Issued by: Department for Communities and Local Government
Issue date: 7 December 2015
Closing date: 25 January 2016
Background: The government's aim to create 200,000 Starter Homes by 2020/21 was reiterated in last month's Autumn Statement. Last week, the Department for Communities and Local Government (DCLG) launched a consultation on proposed changes to national policy designed to support delivery of Starter Homes.
Key points: A written ministerial statement and planning guidance this March set out an exception site policy to release land for Starter Homes, which will be available for sale to first-time buyers aged under 40 at a 20 per cent discount on market value.
This DCLG consultation explores further avenues for supporting delivery. First, it proposes to change paragraph 22 of the National Planning Policy Framework (NPPF) to make clear that unviable or underused employment land should be released unless "significant and compelling evidence" justifies its retention.
Such evidence would include an up-to-date need assessment and "significant additional evidence" of market demand. The DCLG says it is considering the merits of "expecting" local planning authorities to adopt time limits for how long unused commercial or industrial sites should be protected where there is no compelling evidence of market interest in bringing them forward within two years.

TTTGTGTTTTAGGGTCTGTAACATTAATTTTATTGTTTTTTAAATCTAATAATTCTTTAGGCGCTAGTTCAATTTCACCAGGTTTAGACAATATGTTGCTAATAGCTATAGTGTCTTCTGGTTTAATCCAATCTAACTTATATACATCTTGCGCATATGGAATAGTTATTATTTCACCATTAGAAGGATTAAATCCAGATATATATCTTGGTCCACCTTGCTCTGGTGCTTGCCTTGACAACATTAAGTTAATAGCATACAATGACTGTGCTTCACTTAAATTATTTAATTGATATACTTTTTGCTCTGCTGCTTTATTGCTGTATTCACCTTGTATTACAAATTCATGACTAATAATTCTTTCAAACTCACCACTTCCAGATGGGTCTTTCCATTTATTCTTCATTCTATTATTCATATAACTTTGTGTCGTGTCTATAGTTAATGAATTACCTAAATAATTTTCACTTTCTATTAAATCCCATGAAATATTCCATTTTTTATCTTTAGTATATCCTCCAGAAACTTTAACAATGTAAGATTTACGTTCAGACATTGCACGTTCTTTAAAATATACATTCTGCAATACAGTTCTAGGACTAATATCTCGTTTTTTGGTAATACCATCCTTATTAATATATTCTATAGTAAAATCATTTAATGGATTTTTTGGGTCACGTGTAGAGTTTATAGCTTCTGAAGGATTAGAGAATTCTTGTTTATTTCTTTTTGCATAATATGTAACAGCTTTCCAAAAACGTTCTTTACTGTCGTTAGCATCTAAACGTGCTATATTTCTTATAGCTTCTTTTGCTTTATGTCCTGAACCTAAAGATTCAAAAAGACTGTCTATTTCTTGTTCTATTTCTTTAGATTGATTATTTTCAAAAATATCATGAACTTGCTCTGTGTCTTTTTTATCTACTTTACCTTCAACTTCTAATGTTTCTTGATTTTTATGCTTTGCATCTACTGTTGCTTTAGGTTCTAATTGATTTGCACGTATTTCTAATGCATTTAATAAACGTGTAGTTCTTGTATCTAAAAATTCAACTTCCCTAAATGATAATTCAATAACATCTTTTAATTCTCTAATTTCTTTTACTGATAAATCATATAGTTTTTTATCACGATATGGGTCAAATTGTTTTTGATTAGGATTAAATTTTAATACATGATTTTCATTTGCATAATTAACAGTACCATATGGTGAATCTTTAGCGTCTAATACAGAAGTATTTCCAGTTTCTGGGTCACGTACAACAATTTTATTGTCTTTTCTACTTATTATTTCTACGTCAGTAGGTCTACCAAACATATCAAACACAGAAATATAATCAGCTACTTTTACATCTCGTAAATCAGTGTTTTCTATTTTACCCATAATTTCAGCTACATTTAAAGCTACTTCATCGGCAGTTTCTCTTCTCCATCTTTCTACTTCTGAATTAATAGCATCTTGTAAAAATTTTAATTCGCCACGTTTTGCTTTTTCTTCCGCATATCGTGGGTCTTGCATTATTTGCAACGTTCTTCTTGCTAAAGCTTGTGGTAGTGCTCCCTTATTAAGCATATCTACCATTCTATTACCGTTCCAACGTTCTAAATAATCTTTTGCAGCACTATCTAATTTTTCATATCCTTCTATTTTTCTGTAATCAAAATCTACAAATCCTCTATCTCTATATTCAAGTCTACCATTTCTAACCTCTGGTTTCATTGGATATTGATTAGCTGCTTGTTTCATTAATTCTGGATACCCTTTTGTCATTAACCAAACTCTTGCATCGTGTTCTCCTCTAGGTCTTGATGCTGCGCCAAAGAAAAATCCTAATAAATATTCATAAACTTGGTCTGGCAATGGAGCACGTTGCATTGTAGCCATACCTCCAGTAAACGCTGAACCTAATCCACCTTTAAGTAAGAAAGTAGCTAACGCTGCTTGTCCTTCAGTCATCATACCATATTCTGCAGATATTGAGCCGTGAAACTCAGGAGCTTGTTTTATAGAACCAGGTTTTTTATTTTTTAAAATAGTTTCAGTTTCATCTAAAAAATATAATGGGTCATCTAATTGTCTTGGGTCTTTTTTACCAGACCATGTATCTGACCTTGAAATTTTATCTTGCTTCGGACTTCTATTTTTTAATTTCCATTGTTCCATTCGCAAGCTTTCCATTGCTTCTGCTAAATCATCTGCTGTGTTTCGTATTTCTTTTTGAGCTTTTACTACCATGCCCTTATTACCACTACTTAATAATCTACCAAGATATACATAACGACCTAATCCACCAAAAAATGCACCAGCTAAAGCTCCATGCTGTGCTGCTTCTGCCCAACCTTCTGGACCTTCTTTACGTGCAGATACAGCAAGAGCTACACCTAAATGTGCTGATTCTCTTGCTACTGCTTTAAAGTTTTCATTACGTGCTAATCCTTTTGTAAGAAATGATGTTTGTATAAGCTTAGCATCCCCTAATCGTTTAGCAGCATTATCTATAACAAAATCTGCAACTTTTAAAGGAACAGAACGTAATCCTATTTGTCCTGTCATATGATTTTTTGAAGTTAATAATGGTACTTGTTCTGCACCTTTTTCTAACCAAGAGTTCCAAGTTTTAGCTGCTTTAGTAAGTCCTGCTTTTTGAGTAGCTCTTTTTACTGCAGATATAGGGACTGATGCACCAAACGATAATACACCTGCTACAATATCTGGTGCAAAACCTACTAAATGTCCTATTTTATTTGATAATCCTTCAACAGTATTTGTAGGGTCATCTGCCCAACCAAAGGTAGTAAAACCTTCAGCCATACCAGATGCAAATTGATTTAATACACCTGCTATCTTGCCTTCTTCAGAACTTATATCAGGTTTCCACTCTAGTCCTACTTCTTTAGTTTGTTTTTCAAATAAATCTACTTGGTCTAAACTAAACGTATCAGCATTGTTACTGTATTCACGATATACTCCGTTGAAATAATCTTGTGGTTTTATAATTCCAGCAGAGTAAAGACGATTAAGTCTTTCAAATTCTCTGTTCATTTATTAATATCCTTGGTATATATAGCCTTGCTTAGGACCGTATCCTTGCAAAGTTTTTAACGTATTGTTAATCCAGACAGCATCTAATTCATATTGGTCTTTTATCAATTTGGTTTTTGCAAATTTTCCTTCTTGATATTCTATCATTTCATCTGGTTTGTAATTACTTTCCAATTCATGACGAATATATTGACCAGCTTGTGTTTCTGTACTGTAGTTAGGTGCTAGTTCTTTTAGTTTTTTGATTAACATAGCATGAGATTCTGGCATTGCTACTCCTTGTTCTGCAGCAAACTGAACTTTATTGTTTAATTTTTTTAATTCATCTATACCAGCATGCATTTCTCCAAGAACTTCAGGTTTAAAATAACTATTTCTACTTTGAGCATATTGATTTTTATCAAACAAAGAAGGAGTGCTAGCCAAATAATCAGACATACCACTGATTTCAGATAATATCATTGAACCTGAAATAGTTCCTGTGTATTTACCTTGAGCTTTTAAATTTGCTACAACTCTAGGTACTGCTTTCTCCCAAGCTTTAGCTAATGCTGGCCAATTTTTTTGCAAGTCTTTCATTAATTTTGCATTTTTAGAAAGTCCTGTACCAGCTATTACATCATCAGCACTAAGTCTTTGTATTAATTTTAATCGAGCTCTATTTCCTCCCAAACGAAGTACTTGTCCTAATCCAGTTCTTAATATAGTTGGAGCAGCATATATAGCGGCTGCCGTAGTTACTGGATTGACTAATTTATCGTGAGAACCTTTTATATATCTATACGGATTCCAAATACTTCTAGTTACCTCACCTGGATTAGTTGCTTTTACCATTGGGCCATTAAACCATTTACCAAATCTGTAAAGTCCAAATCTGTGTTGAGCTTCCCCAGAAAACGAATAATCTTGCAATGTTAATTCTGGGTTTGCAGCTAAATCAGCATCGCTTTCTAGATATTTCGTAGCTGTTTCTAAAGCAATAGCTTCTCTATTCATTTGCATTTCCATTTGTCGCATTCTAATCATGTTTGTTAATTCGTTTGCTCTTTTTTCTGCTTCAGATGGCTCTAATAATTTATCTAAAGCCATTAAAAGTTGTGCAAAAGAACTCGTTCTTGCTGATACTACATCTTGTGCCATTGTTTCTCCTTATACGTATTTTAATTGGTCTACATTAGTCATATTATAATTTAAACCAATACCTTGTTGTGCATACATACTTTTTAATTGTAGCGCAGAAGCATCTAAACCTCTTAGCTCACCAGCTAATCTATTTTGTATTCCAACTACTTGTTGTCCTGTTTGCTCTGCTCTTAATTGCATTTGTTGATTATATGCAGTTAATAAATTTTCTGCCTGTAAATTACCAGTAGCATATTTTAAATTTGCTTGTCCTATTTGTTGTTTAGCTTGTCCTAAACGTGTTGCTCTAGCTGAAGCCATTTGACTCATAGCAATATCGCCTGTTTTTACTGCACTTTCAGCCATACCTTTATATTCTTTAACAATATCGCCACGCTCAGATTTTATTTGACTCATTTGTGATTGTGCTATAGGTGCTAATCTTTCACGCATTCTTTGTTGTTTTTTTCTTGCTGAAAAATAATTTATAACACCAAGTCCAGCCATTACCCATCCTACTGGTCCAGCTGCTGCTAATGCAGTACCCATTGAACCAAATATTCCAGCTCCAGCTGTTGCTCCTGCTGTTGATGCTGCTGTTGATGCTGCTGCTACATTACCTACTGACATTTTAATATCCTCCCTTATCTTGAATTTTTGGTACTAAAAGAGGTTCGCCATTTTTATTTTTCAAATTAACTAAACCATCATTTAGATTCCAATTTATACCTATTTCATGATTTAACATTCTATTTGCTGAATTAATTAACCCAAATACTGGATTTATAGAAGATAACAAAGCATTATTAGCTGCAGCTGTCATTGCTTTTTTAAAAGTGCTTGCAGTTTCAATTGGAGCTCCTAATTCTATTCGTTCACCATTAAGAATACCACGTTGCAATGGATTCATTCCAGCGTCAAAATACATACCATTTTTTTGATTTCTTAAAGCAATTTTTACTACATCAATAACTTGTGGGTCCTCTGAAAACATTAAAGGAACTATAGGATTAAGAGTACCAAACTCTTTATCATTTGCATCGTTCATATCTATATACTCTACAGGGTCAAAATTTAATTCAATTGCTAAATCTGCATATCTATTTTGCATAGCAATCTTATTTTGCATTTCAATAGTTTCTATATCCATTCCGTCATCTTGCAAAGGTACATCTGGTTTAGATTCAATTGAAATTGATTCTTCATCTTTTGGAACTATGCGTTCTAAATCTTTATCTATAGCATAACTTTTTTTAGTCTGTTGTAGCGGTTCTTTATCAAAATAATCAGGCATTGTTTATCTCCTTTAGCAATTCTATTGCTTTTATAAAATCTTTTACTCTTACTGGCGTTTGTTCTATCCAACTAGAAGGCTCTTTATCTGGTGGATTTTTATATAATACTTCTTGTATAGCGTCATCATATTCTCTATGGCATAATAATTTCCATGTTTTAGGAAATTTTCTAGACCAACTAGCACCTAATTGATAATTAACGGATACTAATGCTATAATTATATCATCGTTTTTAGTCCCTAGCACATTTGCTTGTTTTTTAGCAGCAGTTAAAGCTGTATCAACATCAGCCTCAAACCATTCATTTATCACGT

The consultation proposes to widen the exception site policy to incorporate other types of unviable or underutilised sites previously used for retail, leisure, health, education or other non-residential institutions. It also asks if there is potential to encourage more homes in mixed commercial schemes and unlet commercial units.
The consultation proposes that rural planning authorities would "exceptionally" have flexibility to apply a "local connection" test for occupants of Starter Homes, reflecting difficulties in "access to the housing market for working people" in some rural areas.
Finally, the consultation proposes some relaxation of green belt policy. First, it proposes to amend national policy to give express support for neighbourhood plans to allocate "appropriate small-scale" green belt sites for Starter Homes.
Second, as signalled in the Autumn Statement, it proposes to amend paragraph 89 of the NPPF, which prevents brownfield site redevelopment where this has additional impact on green belt openness, to give more flexibility and enable "sensitively designed redevelopment". To qualify, proposals would have to contribute to Starter Homes delivery and be "subject to local consultation".
The DCLG proposes to narrow down the grounds on which councils can refuse Starter Homes on exception sites to "overriding" design, infrastructure and local environmental factors, such as flood risk.
The document can be found here.